Chefchaouen, Morocco

Chefchaouen, Morocco

Miscellaneous

The Fingerprint of Fez

The Medina :: Fez, Morocco

The Medina :: Fez, Morocco

Throughout this post you’ll find the words of author Paul Bowles, an American expatriate who lived in Tangier, Morocco for 50 years. He wrote an essay called “Fez” in 1984. His thoughts on the city still ring true today. I’ve interwoven my story with excerpts from his essay, noted as italic quotations.

***

We ride the train from Tangier to Fez on a rainy afternoon in Morocco. If we’re going to spend a vacation day inside, it might as well be on a train moving across the countryside. We pass hills of green and gold which hint at the Atlas Mountains and Sahara Desert beyond.

Upon arrival at the station in Fez, we find a taxi and ask the driver to call for directions to our riad. It’s low season and we made a reservation just two days earlier after I searched obsessively online for a bit of affordable luxury, as much as that sounds like a contradiction. If there’s anywhere worth splashing out for a night or two, it’s Morocco. The experience of staying in a beautiful riad has a permanent place on my bucket list.

Our destination is Karawan Riad. A man with a wheelbarrow meets us at the taxi drop-off. We push our bags through the busy paths of the medina until we arrive at a dark little doorway so unremarkable I don’t even think to take a photo. The door opens and we’re welcomed inside.

Karawan Riad :: Fez, Morocco

Karawan Riad :: Fez, Morocco

“From the street a house is a high wall with a door somewhere along its uneven length and possibly a handful of tiny grilled peepholes sprinkled in a haphazard design across its surface … With the exception of the door … there is no suggestion of decoration … The inside of the house is another matter. When you step into the glittering tile and marble interior of a prosperous Fez dwelling, with its orange trees and its fountains, and the combined pastel and hard-candy colors glowing from the rooms around the courtyard, you are pleased that there should be nothing but the indifferent anonymity of a blank wall outside – nothing to indicate the existence of this very private, remote and brilliant world within. A non-committal expanse of earthen wall in the street hides a little Alhambra of one’s own, a miniature paradise totally shielded from the gaze of the world.” ~PB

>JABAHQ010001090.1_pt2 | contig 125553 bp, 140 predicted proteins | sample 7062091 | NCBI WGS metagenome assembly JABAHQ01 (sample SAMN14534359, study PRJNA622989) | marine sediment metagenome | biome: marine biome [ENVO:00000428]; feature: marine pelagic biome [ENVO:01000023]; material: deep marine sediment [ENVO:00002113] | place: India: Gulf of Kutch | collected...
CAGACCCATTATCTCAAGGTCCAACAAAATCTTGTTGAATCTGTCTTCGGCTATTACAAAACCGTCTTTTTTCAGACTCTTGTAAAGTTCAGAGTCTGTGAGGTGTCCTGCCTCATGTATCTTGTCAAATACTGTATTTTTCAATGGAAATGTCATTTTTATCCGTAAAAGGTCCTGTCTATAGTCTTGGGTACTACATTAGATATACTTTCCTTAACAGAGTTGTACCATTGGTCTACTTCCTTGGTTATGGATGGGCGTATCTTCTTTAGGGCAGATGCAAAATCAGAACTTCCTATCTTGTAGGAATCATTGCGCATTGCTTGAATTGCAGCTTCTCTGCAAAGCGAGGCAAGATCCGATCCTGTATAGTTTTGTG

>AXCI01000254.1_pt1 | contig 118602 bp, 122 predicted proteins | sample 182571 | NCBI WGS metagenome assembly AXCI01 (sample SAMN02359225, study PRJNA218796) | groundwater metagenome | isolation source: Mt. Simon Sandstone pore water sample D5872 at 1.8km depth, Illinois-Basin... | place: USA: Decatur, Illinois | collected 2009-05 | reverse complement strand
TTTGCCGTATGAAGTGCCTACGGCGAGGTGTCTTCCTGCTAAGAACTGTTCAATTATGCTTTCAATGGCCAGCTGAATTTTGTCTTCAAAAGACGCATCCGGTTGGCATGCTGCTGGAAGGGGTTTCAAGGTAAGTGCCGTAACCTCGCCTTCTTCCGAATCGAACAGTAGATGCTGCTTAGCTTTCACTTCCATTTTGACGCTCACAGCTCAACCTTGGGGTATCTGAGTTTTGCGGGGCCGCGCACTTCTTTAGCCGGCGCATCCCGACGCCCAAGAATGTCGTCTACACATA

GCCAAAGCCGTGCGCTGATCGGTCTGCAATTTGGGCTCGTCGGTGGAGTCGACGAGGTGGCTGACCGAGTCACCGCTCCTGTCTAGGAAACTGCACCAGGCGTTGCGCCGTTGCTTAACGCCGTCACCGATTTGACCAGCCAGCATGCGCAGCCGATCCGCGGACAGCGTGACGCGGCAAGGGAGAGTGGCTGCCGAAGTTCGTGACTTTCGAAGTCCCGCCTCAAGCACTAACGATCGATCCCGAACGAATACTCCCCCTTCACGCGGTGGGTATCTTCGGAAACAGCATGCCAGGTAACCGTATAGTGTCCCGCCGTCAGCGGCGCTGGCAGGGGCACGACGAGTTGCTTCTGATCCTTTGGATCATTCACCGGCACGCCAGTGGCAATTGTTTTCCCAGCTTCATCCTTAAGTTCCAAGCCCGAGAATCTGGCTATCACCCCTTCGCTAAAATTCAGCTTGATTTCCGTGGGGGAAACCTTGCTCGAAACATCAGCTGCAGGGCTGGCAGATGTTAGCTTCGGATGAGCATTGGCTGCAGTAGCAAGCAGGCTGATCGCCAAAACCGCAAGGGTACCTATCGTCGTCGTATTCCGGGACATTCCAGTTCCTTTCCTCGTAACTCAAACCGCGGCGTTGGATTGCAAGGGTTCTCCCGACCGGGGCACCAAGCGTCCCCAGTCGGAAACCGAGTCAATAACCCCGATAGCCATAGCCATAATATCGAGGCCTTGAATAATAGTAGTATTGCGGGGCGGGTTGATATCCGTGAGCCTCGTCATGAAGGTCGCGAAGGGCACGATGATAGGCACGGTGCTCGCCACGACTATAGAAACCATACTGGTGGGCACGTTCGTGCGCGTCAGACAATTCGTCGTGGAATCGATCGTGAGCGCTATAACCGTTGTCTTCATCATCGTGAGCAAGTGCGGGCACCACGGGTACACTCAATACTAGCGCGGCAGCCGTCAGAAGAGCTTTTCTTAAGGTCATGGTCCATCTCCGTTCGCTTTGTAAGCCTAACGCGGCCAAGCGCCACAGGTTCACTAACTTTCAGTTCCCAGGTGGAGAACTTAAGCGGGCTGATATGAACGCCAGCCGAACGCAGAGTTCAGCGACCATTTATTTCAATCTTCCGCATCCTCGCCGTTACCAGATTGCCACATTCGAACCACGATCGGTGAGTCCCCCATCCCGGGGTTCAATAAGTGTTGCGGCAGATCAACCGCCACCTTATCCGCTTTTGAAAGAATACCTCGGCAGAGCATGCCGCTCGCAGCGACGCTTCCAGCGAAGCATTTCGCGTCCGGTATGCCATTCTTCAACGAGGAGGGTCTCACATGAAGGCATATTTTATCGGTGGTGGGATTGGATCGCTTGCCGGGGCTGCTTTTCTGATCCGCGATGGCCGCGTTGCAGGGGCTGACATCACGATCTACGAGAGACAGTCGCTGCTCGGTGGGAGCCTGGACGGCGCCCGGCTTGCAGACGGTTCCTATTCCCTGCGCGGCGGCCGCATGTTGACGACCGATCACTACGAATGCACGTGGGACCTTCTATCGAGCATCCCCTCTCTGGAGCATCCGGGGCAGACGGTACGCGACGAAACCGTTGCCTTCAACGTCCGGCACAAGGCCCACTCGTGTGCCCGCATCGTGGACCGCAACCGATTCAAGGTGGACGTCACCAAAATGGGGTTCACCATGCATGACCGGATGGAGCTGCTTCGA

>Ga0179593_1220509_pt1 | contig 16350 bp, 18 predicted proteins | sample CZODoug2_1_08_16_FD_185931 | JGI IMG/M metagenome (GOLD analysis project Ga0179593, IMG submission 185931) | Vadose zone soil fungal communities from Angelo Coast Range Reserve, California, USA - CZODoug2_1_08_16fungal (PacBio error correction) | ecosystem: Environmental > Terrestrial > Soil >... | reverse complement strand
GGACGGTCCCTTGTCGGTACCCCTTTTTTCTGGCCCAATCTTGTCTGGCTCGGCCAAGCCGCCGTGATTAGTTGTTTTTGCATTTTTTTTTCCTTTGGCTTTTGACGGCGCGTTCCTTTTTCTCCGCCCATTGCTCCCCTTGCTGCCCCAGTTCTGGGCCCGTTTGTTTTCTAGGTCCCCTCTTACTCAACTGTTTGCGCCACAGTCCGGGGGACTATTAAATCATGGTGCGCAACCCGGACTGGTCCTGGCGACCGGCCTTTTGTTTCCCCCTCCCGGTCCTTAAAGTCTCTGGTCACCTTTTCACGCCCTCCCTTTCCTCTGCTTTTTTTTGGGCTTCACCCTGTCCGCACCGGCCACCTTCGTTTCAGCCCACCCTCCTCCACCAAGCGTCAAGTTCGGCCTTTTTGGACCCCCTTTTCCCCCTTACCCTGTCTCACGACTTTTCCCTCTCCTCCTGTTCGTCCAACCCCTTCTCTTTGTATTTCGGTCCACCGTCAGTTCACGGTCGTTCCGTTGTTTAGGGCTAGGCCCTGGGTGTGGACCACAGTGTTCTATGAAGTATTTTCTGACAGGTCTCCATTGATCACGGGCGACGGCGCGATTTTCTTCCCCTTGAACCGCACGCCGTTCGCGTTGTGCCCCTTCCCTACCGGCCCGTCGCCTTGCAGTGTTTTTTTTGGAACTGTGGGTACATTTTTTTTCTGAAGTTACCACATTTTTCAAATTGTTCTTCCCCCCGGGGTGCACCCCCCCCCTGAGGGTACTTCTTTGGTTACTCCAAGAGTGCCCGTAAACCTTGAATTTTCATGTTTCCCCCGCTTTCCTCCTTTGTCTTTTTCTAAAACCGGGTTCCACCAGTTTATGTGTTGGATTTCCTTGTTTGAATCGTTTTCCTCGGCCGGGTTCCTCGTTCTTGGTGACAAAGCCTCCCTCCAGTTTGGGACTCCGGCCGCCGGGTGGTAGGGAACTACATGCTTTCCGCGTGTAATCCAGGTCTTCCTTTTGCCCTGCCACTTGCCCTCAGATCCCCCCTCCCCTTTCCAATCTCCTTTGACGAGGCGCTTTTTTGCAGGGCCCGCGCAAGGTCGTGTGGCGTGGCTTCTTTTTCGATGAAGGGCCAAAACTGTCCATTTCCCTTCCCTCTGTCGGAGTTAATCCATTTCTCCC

Karawan Riad is a gorgeous discovery – grand and beautiful while authentic and understated. My favorite feature is the five-fold geometric design in the floor tile of the inner courtyard which opens to the sky.

We’ve been upgraded to the extravagant Dzhari suite. We have no idea why until later when we talk with an American couple on the rooftop terrace who tell us they requested to move OUT of the Dzhari suite because the floor plan was too big and unmanageable with an upstairs bathroom. Thanks for the unexpected gift!

We stand at the edge and get our first panoramic view of Fez. The city is sprawling, endless and so tightly packed that not even a single road draws a line through the density. How and where do we begin to explore this anomaly?

Fez, Morocco

Fez, Morocco

“Fez was built at a natural crossroads, the spot where the route from the Sahara to the Mediterranean coast intersects the east-west passage between Algeria and the Atlantic … Civilization ended at the gates of the medina; outside was the wilderness.” ~PB